How many specialist compliance staff will keep an organisation ethical?
Or at least stay safely within regulatory boundaries? At HSBC for example, the answer is “twice as many as before.”
The bank has doubled its compliance staff to 4,500, nor is it ploughing a lonely furrow. Other banks and financial institutions too are busily trying to reduce reputational and other forms of risk by hiring armies of compliance specialists.
An extreme example of the search to ensure ethical behaviour is the Co-op bank, currently going through the tortuous process of trying to survive while sticking to its ethical values.
Apart from the normal compliment of compliance staff, the bank’s original owners the Co-op group say they have now embedded its values in a new constitution.
Alongside are a new ethical committee and an independent chairman. Meanwhile the bank’s new major shareholders confirm they want to retain the bank’s ethical values.
They would be slightly mad not to do so. After all, the bank’s USP (unique selling point) is its ethical stance. This has been a major factor in building the brand. Without it, the Co-op bank is just another financial institution with problems.
To the Bank’s CEO Euan Sutherland, retaining the ethical stance must look neatly sorted. But experience shows committees, independent monitors and compliance systems seldom actually deliver ethical behaviour.
What produces ethical behaviour is when employees and the other stakeholders feel fully engaged with the ethical stance and actively want to support it. Here this situation is far less clear.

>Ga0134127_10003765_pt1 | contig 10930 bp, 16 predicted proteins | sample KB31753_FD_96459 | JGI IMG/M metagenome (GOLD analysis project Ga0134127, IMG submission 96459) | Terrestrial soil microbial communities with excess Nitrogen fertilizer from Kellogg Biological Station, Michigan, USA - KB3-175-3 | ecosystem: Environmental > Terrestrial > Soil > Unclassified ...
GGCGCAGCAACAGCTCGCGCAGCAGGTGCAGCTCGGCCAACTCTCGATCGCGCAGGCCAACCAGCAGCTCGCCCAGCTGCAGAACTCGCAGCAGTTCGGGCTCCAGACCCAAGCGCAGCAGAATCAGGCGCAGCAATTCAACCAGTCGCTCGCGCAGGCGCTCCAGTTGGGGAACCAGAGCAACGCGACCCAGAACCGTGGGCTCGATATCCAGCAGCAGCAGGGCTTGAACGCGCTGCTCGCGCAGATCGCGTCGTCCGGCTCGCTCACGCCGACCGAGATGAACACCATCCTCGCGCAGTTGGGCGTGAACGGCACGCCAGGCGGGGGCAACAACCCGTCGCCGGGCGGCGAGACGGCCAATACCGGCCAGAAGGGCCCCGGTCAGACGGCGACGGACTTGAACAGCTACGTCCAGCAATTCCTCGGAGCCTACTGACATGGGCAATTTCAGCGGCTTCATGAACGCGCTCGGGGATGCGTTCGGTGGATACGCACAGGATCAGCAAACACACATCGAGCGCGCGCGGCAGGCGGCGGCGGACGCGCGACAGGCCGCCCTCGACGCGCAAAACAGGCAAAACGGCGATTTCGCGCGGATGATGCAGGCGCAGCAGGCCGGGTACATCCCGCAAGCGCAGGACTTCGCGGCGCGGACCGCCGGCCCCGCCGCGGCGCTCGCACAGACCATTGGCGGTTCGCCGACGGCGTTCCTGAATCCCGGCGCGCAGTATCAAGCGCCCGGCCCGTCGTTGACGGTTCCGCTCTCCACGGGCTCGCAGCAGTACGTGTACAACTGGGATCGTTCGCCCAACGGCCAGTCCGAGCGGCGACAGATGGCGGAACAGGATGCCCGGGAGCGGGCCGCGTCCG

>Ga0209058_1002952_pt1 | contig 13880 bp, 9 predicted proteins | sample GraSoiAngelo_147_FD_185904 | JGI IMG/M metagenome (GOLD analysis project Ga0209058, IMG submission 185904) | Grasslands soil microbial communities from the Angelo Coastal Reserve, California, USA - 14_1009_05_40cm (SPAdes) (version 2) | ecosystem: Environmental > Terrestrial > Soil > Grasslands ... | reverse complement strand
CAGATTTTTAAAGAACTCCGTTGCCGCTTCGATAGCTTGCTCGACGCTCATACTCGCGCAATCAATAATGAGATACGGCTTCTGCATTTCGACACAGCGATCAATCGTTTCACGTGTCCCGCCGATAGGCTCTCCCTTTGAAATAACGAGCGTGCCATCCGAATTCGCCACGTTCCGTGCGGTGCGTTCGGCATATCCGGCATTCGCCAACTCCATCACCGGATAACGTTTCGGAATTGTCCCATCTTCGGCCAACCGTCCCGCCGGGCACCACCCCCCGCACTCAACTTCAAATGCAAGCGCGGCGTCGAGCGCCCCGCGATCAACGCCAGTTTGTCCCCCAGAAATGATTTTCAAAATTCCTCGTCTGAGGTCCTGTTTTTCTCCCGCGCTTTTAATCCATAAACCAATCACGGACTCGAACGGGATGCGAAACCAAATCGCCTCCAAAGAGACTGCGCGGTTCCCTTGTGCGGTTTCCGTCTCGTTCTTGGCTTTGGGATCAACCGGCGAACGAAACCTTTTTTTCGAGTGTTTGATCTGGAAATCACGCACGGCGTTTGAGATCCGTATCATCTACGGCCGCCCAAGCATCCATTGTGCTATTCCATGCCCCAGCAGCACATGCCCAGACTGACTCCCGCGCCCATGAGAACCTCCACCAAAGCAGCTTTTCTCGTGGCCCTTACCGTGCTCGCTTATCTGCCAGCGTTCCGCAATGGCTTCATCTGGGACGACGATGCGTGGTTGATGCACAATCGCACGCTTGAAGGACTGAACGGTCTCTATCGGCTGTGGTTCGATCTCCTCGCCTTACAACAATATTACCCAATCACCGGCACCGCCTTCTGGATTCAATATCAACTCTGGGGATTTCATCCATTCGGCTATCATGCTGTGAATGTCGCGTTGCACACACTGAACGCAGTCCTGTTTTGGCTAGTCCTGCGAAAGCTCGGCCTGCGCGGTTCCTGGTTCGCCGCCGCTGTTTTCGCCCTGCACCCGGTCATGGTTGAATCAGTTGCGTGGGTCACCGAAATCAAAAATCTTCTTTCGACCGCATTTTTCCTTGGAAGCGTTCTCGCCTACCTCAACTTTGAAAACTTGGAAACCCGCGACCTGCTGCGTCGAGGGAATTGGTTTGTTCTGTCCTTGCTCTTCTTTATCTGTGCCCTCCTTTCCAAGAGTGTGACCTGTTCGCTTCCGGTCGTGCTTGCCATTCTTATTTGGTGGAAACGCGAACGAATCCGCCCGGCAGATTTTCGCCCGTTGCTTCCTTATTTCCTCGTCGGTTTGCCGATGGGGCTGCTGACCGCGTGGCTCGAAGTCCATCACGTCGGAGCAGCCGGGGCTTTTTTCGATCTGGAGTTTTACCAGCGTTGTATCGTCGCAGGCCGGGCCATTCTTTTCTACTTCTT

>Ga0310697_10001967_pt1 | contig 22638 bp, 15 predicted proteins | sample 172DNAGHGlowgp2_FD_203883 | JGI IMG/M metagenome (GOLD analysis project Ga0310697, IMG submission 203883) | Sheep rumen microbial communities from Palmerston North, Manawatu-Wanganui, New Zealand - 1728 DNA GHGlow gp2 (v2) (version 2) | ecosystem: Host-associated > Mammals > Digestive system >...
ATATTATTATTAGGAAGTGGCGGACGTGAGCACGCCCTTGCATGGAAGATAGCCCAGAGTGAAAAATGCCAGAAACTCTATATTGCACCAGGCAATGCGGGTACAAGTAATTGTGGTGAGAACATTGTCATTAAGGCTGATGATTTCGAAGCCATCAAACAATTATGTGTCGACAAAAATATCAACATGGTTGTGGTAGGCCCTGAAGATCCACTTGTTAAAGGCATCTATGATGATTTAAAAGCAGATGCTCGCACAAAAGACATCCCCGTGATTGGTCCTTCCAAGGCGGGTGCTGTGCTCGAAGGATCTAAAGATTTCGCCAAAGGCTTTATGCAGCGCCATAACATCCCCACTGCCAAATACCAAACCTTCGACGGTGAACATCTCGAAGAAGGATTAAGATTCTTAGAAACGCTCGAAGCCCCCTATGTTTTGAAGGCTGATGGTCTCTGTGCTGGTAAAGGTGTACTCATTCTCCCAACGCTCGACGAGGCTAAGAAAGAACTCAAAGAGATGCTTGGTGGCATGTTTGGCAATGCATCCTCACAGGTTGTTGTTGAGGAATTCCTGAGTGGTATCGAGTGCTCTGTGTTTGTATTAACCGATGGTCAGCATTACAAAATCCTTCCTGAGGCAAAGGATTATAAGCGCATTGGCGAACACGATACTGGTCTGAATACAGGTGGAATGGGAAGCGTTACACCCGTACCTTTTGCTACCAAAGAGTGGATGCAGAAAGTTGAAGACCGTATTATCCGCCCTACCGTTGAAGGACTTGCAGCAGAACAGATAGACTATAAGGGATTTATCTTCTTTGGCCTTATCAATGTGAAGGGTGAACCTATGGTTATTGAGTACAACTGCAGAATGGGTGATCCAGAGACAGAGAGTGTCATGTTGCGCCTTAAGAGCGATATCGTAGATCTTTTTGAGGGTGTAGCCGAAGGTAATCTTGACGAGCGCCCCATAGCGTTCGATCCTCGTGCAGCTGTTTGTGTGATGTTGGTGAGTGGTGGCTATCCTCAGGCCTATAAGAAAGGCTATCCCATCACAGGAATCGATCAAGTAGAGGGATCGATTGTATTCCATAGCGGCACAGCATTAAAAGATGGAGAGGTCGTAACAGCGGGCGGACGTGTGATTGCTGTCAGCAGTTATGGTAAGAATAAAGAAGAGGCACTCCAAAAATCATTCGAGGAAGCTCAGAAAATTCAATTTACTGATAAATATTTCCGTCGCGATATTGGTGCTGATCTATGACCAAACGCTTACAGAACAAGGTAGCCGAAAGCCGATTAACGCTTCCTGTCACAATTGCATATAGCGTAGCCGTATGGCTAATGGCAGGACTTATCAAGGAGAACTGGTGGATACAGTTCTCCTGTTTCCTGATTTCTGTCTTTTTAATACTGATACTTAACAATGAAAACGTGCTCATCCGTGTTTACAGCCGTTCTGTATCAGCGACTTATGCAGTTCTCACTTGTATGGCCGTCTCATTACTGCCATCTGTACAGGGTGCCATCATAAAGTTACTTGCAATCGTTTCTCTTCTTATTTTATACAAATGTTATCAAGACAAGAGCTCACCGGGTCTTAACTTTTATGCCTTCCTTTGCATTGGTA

So far though there has not been a big exit of customers. Many though are saying they will desert the bank because it is largely, if not wholly owned, by predatory hedge funds. Whatever these new owners say about retaining the original ethical stance, they probably have a very different understanding as to what it means to be ethical.
To give Sutherland his due, he has succeeded at setting the ethical tone. As a leader he has stepped forward and declared the importance of the ethical values of the bank. Now his job is to translate the tone into real action, one to convince employees to support the ethical stance.
Research around the world shows employee engagement generally, not just ethical engagement is falling. Yet the puzzle of how to generate highly engaged employees has already been solved.
It is when trust, values and a purpose-driven mission exist to guide leadership, decision-making and behaviour. These essential “enablers” give rise to an inspired group of highly engaged employees.
The rescued Co-op bank has at least a significant purpose driven mission, namely to retain its ethical values. Yet this, along with the CEO setting the tone will still not be enough to ensure genuine ethical engagement.
The Co-op employees will also need to experience the four essential elements of engagement: to feel valued, involved, developed and inspired.
This will be hard to achieve in parallel with plans already announced to close 15 % of the bank’s branches and the management’s prediction of half a decade focusing on major cost savings, stripping out risk and restoring the core business to growth.
With the bank not expected to make any money for its shareholders for possibly several years, the test of the ethical leadership of the CEO and his senior colleagues is only just beginning.